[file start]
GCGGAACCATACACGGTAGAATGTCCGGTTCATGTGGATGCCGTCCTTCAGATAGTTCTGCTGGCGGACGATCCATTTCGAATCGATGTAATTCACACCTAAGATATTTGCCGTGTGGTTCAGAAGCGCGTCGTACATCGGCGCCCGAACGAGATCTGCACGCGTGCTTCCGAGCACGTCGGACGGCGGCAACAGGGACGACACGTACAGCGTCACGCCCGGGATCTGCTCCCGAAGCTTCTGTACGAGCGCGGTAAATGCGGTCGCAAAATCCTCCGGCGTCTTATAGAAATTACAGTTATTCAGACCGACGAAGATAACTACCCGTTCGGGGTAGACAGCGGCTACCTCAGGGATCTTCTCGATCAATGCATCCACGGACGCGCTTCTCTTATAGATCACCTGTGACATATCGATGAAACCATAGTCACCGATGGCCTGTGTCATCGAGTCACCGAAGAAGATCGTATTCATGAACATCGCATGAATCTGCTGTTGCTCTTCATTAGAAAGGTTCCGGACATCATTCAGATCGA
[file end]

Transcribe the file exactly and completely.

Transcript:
GCGGAACCATACACGGTAGAATGTCCGGTTCATGTGGATGCCGTCCTTCAGATAGTTCTGCTGGCGGACGATCCATTTCGAATCGATGTAATTCACACCTAAGATATTTGCCGTGTGGTTCAGAAGCGCGTCGTACATCGGCGCCCGAACGAGATCTGCACGCGTGCTTCCGAGCACGTCGGACGGCGGCAACAGGGACGACACGTACAGCGTCACGCCCGGGATCTGCTCCCGAAGCTTCTGTACGAGCGCGGTAAATGCGGTCGCAAAATCCTCCGGCGTCTTATAGAAATTACAGTTATTCAGACCGACGAAGATAACTACCCGTTCGGGGTAGACAGCGGCTACCTCAGGGATCTTCTCGATCAATGCATCCACGGACGCGCTTCTCTTATAGATCACCTGTGACATATCGATGAAACCATAGTCACCGATGGCCTGTGTCATCGAGTCACCGAAGAAGATCGTATTCATGAACATCGCATGAATCTGCTGTTGCTCTTCATTAGAAAGGTTCCGGACATCATTCAGATCGA